The Calling, a collection of personal stories on the unique relationships between patients and their physicians, was written by Blair Grubb, MD and recently published by the University of Toledo Press. In this interview we talk with Dr. Grubb, Director of Electrophysiology Services at the University of Toledo Medical Center, about his published work.
What was your motivation in publishing this collection of stories?
In truth it was more of a gift to my wife, and I wanted to get it out while she was still able to see it. But I had also always wanted to put the stories together, which had been in different sources over time, and then the University of Toledo Press approached me wanting to know if it would be possible to publish a collection. In working with them, I sent over everything I ever wrote, and the editorial board pared it down to a group of stories they felt would be most applicable to the average reader. The book has been fairly successful — it is currently one of the more successful books by the University of Toledo Press, and I’m happy to help recontribute to the university’s expansion. But the main motivation was to have in one place a series of stories. I admit I had also always wanted to publish a non-technical medical book — I’ve published tech books and patient education books and a number of scientific papers over the years — but I truly wanted to do something like this, as I aspire to be a writer in addition to the other things I do.
What audience is the book intended for?
The book really is intended for anybody. The university did purchase this book to give out to each of the incoming medical students this year; there is an event called the white coat ceremony, in which they give the incoming medical students a white coat and they take an early oath of ethics and service — and the university gave each of the medical students a copy of the book as a way to instill in them the idea of the special relationship they have with patients. However, the audience of this book is both patients and physicians. Many of the stories were written for a physician audience; I believe that part of the reason many physicians tend to experience emotional and social problems is because of their lack of contact with the very people they treat — they’re sort of estranged from their own patients. Physicians are human beings, and the people they care for are human beings, and there is probably no other place in American society where that kind of special relationship exists between the physician and the patient, or as I like to say, between the healer and the patient. There are a lot of physicians out there, but there are very few healers. The stories in this book are there to remind physicians about the wondrous and deep experiences that can be had by simply trying to share in the lives of your patients and by listening to them. I think I mentioned in one of our previous conversations that the average amount of time a physician spends with a patient is only 7 minutes. That would be great if we could cure every illness, but patients have chronic needs, are afraid, angry, frustrated, and feel their needs are not being met, and doctors tend to rush through to the next patient. Despite the fact that doctors technically do more than we have ever done in the past, patients are less satisfied than ever before in the past, and I think in part it’s because of a lack of connection.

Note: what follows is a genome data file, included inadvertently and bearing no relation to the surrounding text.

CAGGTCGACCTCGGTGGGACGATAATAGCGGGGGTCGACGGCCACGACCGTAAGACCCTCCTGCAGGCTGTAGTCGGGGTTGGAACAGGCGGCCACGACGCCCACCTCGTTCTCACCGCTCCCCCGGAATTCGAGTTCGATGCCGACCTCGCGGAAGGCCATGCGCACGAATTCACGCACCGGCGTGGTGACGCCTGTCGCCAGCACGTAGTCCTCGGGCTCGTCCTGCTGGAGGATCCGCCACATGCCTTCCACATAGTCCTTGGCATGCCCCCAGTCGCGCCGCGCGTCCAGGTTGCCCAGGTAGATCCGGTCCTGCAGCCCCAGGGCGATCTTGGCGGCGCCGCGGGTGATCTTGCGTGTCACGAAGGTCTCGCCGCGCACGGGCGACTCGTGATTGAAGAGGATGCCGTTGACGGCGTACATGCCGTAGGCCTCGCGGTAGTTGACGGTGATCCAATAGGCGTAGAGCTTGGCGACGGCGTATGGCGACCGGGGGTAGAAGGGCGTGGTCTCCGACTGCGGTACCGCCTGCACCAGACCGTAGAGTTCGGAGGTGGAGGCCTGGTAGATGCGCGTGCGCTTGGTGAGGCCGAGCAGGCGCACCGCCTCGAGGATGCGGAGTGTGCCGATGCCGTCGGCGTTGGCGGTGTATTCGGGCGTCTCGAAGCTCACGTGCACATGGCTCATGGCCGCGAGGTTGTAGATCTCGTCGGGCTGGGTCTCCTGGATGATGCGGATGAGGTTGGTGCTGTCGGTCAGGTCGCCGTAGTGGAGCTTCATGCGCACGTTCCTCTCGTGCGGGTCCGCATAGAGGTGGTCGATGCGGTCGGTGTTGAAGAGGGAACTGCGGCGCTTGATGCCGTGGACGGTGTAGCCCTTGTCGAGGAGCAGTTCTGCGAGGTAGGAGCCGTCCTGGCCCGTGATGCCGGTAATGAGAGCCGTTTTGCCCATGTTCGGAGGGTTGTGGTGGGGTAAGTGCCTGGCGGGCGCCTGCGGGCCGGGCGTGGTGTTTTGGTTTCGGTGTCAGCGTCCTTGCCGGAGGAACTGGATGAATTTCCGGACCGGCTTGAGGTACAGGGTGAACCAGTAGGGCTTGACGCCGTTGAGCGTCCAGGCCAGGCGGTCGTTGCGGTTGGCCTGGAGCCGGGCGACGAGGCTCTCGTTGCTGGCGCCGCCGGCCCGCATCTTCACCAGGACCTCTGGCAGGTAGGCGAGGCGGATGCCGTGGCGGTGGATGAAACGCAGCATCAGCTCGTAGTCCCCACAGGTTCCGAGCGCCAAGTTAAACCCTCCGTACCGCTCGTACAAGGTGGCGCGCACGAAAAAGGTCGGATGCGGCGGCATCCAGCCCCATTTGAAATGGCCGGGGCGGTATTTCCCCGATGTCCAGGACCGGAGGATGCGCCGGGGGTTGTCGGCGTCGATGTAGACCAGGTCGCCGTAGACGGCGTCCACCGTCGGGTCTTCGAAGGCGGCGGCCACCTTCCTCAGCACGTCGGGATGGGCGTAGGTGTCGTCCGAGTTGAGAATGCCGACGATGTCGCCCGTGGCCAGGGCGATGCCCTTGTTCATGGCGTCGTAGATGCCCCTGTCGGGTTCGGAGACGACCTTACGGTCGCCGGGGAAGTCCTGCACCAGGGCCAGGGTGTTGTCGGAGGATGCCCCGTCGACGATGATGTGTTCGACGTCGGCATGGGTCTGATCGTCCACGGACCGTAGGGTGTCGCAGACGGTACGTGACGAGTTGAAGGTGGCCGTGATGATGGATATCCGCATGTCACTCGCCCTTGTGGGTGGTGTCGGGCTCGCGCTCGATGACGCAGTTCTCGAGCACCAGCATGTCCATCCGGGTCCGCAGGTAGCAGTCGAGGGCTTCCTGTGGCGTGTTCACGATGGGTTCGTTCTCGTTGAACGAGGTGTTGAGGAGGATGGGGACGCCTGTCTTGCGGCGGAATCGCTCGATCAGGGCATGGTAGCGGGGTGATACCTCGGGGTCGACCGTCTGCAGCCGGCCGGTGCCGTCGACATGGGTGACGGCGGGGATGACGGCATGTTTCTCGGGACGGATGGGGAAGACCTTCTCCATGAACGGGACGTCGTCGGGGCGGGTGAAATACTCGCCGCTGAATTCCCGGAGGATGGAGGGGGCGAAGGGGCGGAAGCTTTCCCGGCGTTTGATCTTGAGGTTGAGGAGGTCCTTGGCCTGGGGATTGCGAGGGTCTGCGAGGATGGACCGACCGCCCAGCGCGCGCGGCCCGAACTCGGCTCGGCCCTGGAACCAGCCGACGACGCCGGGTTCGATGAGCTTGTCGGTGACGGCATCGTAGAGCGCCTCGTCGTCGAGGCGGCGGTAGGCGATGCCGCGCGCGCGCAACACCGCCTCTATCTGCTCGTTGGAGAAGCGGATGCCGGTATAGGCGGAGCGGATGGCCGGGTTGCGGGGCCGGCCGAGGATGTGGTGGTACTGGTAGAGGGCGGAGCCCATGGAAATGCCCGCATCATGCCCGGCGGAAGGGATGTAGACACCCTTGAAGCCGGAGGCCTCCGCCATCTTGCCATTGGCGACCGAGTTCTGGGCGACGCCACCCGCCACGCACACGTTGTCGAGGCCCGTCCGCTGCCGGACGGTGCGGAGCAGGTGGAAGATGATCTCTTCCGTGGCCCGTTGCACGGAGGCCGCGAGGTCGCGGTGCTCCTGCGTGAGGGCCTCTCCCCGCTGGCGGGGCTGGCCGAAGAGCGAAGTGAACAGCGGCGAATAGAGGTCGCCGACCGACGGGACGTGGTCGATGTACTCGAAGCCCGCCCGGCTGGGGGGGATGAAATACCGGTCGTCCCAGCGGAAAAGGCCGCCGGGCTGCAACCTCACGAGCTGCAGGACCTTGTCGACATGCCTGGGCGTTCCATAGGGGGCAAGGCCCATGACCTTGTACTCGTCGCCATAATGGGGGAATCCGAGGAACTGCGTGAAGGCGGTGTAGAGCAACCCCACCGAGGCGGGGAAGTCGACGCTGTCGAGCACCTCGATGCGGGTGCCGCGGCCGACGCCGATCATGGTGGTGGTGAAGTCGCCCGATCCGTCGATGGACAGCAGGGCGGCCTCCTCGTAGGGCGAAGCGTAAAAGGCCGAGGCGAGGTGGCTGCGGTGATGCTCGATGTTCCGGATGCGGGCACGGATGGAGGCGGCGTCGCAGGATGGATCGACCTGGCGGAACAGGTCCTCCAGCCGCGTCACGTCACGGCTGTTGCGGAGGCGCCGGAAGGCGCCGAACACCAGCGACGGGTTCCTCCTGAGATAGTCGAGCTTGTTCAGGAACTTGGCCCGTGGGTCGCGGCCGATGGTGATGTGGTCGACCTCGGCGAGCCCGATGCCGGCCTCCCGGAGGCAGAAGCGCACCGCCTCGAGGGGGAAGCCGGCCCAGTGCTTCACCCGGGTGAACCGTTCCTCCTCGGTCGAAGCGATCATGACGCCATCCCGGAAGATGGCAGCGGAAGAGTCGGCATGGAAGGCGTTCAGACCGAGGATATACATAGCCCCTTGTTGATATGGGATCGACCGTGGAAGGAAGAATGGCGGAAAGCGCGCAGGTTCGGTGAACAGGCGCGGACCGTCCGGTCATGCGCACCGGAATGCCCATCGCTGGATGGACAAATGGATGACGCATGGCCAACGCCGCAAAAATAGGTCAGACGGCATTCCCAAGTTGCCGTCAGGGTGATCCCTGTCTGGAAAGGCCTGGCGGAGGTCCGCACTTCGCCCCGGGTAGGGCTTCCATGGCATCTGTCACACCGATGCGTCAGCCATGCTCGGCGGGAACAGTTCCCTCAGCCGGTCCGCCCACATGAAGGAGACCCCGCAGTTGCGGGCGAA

Some of the stories are about my own personal experiences as a patient, some are personal stories about losses such as when my father passed away, and some are other people’s experiences — for example, I wrote several pieces about my wife. However, for the most part the stories dwell on interactions I’ve had with patients, and I think those interactions can be looked upon as either mundane or as something unique that happened between you and another person. In the one story, “Daybreak in Angkor Wat,” I describe trying to care for a difficult patient who was a Vietnam veteran and an alcoholic and heavy smoker, but he had his own story to tell; he had his own rich past that was very interesting, and in the story I related that. So he went from being perceived as this sort of ‘drunk vet’ to being a person who had something to teach and something to say. I think that physicians all have these types of surprising interactions, and you can either choose to ignore them or choose to experience them. In some ways it is kind of like life itself — you can choose to rush through your day and ignore everything, or be fully participating in the world around you.